I can praise Kid 2 for asking so nicely. Then I can praise Kid 1 for responding in love. They walk away feeling proud and happy and I walk away also feeling proud and happy too that one child asks and the other child shares.
It’s not just a win for each child, but a mama win too… and aren’t those the best kind?
Teaching Sharing Outside the Home
This sharing activity for kids is not something I do outside of our home. I don’t go up to stranger children and tell them they need to ask nicely before my kid will share.
Regarding children outside of our home? I try not to really bring any of our toys into those types of situations.
When we play at the playground, we leave toys at home. When we swim in a community pool, we don’t bring any pool toys with us.
As far as classroom settings go, I let the teacher decide how to handle sharing concerns among students. Usually there are games and activities during circle time that help reinforce the sharing concept, especially in early grades. Teachers can also moderate a small group and encourage sharing in and outside of friend groups.
All I can do is parent my children and hope that my methods flow out from our home and create role model children who naturally are kind, compassionate, and have giving hearts with everyone they meet!
Sharing Activities for Kids: Different Ways to Teach Kids to Share
Most of the time, the best way to teach young kids to share is in everyday activities and daily playtime. Anytime you can find a teachable moment, it’s usually a good idea to go for it. There’s no better way to teach a new skill then in real life situations, and simple actions are usually the easiest to understand!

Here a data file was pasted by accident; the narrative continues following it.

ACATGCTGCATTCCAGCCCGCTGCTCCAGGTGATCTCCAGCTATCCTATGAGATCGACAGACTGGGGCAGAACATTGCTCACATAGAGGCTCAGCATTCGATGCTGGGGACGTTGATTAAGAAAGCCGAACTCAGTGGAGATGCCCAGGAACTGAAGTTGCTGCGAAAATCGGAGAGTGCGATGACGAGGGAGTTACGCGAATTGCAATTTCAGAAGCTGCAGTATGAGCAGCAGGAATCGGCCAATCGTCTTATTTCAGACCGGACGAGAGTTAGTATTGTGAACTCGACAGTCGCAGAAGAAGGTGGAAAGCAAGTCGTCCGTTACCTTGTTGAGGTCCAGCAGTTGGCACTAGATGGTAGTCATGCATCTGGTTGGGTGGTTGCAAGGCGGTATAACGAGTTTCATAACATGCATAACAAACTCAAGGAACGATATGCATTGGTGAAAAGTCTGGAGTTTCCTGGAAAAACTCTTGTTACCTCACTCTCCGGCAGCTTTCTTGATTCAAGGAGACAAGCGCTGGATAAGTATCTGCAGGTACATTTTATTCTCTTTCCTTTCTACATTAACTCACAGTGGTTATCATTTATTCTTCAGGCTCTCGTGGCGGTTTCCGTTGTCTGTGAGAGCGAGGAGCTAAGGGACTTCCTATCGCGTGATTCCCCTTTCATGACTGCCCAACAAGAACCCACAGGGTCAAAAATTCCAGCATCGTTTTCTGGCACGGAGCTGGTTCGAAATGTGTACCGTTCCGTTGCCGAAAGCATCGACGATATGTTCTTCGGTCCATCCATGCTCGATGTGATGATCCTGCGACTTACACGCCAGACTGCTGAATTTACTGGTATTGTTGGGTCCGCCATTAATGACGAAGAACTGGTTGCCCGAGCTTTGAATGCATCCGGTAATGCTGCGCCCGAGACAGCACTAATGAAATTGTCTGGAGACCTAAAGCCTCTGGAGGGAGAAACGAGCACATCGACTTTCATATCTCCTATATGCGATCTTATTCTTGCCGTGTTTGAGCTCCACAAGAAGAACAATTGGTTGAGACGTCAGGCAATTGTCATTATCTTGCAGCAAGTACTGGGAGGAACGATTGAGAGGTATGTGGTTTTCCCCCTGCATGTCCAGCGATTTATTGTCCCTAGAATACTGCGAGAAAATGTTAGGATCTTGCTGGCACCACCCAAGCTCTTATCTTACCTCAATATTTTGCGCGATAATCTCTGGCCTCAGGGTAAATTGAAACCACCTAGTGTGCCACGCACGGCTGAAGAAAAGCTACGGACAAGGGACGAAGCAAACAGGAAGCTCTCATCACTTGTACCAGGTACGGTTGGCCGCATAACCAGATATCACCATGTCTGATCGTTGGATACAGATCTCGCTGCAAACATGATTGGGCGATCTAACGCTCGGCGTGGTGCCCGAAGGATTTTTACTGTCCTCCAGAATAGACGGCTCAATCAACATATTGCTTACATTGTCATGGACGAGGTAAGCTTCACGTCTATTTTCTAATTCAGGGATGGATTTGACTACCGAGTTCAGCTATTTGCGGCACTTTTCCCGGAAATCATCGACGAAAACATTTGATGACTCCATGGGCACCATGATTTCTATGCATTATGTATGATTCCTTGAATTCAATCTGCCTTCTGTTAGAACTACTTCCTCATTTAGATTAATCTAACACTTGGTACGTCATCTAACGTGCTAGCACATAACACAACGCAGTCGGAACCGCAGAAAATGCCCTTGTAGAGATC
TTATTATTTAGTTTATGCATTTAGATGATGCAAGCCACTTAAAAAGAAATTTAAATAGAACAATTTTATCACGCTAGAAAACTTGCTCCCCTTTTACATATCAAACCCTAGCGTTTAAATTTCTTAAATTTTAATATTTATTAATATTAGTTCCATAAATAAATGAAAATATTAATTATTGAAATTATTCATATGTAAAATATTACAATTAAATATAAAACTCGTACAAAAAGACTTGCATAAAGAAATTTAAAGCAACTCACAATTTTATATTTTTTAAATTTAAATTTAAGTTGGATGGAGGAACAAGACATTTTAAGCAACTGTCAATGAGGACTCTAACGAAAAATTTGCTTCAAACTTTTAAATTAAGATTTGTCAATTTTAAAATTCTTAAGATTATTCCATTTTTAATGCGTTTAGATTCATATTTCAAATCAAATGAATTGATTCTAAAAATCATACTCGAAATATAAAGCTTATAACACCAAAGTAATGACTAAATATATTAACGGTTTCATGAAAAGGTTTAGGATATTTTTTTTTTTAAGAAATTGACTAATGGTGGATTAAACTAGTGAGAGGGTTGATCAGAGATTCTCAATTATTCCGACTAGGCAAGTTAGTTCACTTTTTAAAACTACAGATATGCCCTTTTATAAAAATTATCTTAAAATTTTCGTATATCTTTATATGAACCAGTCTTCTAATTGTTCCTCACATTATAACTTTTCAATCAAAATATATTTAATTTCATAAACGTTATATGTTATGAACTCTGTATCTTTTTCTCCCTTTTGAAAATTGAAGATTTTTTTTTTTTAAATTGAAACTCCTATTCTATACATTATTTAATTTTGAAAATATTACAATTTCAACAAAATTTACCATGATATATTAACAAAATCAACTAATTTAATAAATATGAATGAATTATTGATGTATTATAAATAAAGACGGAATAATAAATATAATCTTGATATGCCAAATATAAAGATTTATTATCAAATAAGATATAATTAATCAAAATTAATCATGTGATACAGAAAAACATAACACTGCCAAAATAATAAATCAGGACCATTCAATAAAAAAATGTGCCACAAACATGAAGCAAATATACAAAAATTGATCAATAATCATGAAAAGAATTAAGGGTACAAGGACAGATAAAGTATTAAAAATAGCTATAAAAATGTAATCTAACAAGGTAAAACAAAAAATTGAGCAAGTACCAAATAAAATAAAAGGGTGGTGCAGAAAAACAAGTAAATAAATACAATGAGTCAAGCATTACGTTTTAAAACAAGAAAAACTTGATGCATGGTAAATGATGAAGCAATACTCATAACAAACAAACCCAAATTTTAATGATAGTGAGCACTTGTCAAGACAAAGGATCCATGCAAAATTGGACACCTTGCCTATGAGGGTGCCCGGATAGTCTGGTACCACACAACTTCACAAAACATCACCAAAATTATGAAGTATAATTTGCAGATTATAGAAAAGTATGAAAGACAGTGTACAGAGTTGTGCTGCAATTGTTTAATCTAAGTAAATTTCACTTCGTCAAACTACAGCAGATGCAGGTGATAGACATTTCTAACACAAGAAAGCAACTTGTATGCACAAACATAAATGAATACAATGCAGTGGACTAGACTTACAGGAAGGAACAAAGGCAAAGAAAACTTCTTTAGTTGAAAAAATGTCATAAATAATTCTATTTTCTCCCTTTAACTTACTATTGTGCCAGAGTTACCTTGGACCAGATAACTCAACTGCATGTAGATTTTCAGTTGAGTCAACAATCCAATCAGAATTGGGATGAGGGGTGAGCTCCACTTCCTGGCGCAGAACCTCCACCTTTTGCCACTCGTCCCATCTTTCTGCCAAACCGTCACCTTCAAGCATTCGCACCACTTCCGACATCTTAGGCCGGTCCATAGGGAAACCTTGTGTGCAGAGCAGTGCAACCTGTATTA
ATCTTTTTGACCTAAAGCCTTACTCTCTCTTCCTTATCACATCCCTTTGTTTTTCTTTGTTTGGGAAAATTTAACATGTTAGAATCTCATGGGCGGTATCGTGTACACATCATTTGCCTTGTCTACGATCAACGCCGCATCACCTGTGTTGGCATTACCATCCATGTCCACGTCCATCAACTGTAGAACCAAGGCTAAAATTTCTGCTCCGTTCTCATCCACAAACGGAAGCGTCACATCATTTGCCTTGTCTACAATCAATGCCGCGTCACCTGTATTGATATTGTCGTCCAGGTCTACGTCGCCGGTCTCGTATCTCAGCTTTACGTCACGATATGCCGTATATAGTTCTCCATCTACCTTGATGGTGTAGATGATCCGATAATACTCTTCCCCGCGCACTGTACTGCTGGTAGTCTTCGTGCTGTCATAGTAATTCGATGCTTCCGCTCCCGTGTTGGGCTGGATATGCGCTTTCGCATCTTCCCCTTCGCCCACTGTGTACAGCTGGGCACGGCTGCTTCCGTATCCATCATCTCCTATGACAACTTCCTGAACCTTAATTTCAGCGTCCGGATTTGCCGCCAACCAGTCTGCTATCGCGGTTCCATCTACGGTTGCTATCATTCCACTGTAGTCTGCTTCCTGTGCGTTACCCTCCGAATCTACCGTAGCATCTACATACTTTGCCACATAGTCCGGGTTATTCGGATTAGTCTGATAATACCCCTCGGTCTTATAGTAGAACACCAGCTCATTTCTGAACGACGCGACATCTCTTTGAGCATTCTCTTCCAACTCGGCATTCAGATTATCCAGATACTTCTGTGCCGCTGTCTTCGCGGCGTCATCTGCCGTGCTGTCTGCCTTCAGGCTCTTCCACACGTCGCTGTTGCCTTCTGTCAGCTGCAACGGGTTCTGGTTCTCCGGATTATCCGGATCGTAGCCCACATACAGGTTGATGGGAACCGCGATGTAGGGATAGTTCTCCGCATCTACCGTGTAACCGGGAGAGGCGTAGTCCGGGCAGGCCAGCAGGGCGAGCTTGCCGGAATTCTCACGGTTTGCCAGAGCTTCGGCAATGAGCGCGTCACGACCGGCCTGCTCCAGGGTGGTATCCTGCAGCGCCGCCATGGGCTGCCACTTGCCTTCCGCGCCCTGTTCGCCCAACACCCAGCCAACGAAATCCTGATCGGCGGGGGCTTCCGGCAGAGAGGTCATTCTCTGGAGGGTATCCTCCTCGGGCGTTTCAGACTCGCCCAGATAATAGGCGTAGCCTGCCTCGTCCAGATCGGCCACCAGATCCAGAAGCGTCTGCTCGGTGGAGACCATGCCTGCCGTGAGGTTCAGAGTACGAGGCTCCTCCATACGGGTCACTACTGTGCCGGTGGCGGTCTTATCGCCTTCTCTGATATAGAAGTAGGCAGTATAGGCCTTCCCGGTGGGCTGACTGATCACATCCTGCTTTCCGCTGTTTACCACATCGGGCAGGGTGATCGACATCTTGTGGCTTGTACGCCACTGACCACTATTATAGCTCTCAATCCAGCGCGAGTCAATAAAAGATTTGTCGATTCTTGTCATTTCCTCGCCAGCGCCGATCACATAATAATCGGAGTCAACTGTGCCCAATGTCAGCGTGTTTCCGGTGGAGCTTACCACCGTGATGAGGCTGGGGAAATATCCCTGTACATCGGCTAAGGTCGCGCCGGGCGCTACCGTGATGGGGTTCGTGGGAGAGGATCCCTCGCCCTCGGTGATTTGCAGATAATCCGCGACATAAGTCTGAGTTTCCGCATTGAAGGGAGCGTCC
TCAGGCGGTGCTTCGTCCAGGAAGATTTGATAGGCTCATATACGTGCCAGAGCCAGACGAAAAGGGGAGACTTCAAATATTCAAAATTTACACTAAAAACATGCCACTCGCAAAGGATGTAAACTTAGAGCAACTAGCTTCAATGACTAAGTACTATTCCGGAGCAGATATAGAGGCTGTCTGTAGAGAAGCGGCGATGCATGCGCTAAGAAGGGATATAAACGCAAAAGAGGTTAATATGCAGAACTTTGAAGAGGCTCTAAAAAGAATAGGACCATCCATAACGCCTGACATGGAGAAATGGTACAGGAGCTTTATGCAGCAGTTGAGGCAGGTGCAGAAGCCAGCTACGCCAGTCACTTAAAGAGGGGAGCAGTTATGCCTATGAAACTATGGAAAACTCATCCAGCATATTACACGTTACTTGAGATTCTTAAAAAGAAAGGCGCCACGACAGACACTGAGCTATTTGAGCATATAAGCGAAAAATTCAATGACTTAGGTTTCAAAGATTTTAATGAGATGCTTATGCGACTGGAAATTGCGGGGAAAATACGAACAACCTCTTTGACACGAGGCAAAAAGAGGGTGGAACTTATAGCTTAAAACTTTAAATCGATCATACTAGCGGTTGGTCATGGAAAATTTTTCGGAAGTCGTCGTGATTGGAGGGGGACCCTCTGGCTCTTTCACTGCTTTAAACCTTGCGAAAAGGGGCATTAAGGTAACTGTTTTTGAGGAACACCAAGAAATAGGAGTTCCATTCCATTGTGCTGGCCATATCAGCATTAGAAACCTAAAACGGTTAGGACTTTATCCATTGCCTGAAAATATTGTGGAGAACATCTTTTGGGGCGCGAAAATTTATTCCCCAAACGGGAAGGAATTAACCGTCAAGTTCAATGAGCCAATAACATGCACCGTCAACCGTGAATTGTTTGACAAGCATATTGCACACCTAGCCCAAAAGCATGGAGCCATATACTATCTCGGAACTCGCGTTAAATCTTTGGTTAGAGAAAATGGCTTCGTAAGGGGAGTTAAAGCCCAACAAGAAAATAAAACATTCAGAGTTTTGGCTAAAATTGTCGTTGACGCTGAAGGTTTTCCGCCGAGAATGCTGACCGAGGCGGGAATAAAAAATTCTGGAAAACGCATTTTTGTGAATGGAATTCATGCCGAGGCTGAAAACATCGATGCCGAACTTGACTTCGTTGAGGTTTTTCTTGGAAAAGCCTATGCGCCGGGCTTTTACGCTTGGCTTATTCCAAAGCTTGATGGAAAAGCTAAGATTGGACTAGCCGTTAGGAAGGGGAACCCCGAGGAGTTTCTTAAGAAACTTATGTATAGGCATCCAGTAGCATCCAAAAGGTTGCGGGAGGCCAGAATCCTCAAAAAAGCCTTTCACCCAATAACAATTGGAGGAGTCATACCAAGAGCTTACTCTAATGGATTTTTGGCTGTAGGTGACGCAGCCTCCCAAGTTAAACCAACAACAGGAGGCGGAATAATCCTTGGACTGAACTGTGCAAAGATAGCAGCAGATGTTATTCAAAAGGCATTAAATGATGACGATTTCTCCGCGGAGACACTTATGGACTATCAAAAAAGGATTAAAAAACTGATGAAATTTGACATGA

But if you feel you need to reinforce those lessons, or a child is having a hard time grasping the concept of sharing, there are some great ideas for sharing activities for kids!
Family Board Games and Card Games
A fun way to teach sharing, cooperation, and teamwork is with board games, especially if the idea of the game involves losing cards or pieces on each turn. Examples include Monopoly Jr., Hungry Hungry Hippos, or The Sneaky Snacky Squirrel Game.
I have a whole post on our favorite family board games if you need more ideas!
Do Crafts or Paint Pictures Together
A fun activity that can help children learn to share is to have them make or draw something together. Whether they’re sharing markers and crayons or a glue stick and construction paper, craft supplies are an easy way to invite children to share and collaborate!
The Sharing Song
Jack Johnson, well known for his cute soundtrack to the Curious George movie, has a song from that album that specifically talks about sharing! It’s sweet, simple, and teaches a valuable lesson.
Play Pass the Ball
It’s a simple game but it’s effective because of how easy it is. A two year old can understand the concept and it teaches them not to hoard objects, even something as simple as a ball.
Do a Jigsaw Puzzle
This one is especially good for older children because they usually have the patience for jigsaw puzzles, but having them solve it with a sibling or parent teaches them collaboration and the value of working together to solve a problem.
Role Play Sharing Activities for Kids
Encouraging your young kids to use their imaginations to play “grocery store,” “restaurant,” “tea party,” or any other imaginative game that involves giving toys to others or passing things around is another great example of a simple activity
Sometimes sharing isn’t a physical object… it’s sharing credit for a job well done or a good deed as well!
What are your thoughts on sharing? How do you teach it in your home or are there any sharing activities for kids you recommend?